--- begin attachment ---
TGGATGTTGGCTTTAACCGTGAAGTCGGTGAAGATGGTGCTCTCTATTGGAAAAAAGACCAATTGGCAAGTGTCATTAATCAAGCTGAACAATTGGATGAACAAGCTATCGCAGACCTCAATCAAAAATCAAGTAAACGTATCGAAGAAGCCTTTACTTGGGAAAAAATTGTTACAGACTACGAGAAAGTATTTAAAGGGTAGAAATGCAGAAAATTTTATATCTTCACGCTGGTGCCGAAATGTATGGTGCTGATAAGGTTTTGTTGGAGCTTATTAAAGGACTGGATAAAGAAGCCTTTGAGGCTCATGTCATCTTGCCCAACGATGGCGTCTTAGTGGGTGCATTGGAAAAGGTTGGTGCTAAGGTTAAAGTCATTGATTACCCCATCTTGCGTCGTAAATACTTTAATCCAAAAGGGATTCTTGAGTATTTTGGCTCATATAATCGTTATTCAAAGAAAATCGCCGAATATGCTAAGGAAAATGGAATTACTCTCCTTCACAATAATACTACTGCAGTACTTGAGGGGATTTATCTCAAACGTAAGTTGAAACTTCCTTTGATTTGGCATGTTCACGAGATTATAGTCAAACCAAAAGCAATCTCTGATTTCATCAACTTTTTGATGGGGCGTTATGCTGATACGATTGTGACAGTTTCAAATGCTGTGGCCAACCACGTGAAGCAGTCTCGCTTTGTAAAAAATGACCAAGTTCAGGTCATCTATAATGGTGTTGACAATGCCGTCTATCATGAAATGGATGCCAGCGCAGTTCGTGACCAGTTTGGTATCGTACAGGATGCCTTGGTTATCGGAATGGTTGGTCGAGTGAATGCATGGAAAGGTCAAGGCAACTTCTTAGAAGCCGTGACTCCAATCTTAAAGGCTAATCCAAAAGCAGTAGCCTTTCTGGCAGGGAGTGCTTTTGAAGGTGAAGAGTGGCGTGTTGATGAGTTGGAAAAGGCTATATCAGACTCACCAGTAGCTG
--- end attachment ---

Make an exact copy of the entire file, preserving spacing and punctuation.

TGGATGTTGGCTTTAACCGTGAAGTCGGTGAAGATGGTGCTCTCTATTGGAAAAAAGACCAATTGGCAAGTGTCATTAATCAAGCTGAACAATTGGATGAACAAGCTATCGCAGACCTCAATCAAAAATCAAGTAAACGTATCGAAGAAGCCTTTACTTGGGAAAAAATTGTTACAGACTACGAGAAAGTATTTAAAGGGTAGAAATGCAGAAAATTTTATATCTTCACGCTGGTGCCGAAATGTATGGTGCTGATAAGGTTTTGTTGGAGCTTATTAAAGGACTGGATAAAGAAGCCTTTGAGGCTCATGTCATCTTGCCCAACGATGGCGTCTTAGTGGGTGCATTGGAAAAGGTTGGTGCTAAGGTTAAAGTCATTGATTACCCCATCTTGCGTCGTAAATACTTTAATCCAAAAGGGATTCTTGAGTATTTTGGCTCATATAATCGTTATTCAAAGAAAATCGCCGAATATGCTAAGGAAAATGGAATTACTCTCCTTCACAATAATACTACTGCAGTACTTGAGGGGATTTATCTCAAACGTAAGTTGAAACTTCCTTTGATTTGGCATGTTCACGAGATTATAGTCAAACCAAAAGCAATCTCTGATTTCATCAACTTTTTGATGGGGCGTTATGCTGATACGATTGTGACAGTTTCAAATGCTGTGGCCAACCACGTGAAGCAGTCTCGCTTTGTAAAAAATGACCAAGTTCAGGTCATCTATAATGGTGTTGACAATGCCGTCTATCATGAAATGGATGCCAGCGCAGTTCGTGACCAGTTTGGTATCGTACAGGATGCCTTGGTTATCGGAATGGTTGGTCGAGTGAATGCATGGAAAGGTCAAGGCAACTTCTTAGAAGCCGTGACTCCAATCTTAAAGGCTAATCCAAAAGCAGTAGCCTTTCTGGCAGGGAGTGCTTTTGAAGGTGAAGAGTGGCGTGTTGATGAGTTGGAAAAGGCTATATCAGACTCACCAGTAGCTG